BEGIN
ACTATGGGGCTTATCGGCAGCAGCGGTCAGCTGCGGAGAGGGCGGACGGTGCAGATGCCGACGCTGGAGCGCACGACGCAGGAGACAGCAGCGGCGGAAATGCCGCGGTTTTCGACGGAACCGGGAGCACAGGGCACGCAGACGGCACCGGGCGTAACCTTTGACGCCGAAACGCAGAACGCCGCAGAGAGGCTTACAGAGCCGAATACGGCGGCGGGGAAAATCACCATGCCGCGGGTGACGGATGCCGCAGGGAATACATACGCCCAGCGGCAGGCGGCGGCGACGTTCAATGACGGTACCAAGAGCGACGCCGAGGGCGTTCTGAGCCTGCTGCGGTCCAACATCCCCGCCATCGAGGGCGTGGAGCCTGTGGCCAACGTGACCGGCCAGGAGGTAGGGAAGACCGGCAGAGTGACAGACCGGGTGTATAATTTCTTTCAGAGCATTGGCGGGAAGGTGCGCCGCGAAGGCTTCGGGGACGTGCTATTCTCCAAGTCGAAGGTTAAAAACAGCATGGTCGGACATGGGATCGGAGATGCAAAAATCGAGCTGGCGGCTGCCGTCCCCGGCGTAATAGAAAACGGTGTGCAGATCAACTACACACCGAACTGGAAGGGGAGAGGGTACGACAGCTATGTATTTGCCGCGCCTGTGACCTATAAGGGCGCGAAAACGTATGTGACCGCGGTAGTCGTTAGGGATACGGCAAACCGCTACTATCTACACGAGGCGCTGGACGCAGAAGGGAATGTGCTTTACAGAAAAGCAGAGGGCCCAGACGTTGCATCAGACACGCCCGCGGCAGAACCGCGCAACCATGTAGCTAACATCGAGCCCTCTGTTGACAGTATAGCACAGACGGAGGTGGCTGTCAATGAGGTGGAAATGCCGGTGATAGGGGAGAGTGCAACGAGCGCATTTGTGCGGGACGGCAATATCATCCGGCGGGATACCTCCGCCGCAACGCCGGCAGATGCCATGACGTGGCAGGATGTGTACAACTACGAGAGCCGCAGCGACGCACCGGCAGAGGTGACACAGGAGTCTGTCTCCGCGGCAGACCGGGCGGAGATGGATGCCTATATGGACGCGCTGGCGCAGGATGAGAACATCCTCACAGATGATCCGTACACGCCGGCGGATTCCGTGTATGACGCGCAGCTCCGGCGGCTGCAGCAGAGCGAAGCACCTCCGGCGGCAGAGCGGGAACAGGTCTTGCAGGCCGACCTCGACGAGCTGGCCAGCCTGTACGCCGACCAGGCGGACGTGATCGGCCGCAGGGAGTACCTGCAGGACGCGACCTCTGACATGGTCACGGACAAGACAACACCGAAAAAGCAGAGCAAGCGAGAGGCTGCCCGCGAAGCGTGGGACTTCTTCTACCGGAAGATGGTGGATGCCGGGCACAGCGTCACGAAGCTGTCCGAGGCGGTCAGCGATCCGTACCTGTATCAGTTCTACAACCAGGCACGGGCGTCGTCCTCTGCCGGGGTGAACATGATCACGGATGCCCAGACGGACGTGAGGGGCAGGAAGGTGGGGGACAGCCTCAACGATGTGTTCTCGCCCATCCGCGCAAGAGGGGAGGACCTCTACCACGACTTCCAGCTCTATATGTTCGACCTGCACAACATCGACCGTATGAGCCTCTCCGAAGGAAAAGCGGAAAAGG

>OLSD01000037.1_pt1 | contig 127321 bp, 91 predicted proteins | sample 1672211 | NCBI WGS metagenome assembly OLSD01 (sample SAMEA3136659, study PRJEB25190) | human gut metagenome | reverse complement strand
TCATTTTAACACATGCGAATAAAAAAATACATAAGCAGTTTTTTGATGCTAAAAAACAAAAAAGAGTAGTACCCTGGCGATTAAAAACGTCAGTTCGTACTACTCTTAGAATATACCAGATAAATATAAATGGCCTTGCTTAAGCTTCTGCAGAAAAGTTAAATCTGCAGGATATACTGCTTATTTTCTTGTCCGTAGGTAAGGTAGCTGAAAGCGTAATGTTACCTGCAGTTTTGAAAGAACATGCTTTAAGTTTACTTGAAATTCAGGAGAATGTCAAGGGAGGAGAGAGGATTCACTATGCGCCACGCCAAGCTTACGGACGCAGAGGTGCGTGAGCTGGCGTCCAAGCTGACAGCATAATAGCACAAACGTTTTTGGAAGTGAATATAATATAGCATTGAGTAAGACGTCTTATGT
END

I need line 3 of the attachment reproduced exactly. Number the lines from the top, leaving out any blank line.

TCATTTTAACACATGCGAATAAAAAAATACATAAGCAGTTTTTTGATGCTAAAAAACAAAAAAGAGTAGTACCCTGGCGATTAAAAACGTCAGTTCGTACTACTCTTAGAATATACCAGATAAATATAAATGGCCTTGCTTAAGCTTCTGCAGAAAAGTTAAATCTGCAGGATATACTGCTTATTTTCTTGTCCGTAGGTAAGGTAGCTGAAAGCGTAATGTTACCTGCAGTTTTGAAAGAACATGCTTTAAGTTTACTTGAAATTCAGGAGAATGTCAAGGGAGGAGAGAGGATTCACTATGCGCCACGCCAAGCTTACGGACGCAGAGGTGCGTGAGCTGGCGTCCAAGCTGACAGCATAATAGCACAAACGTTTTTGGAAGTGAATATAATATAGCATTGAGTAAGACGTCTTATGT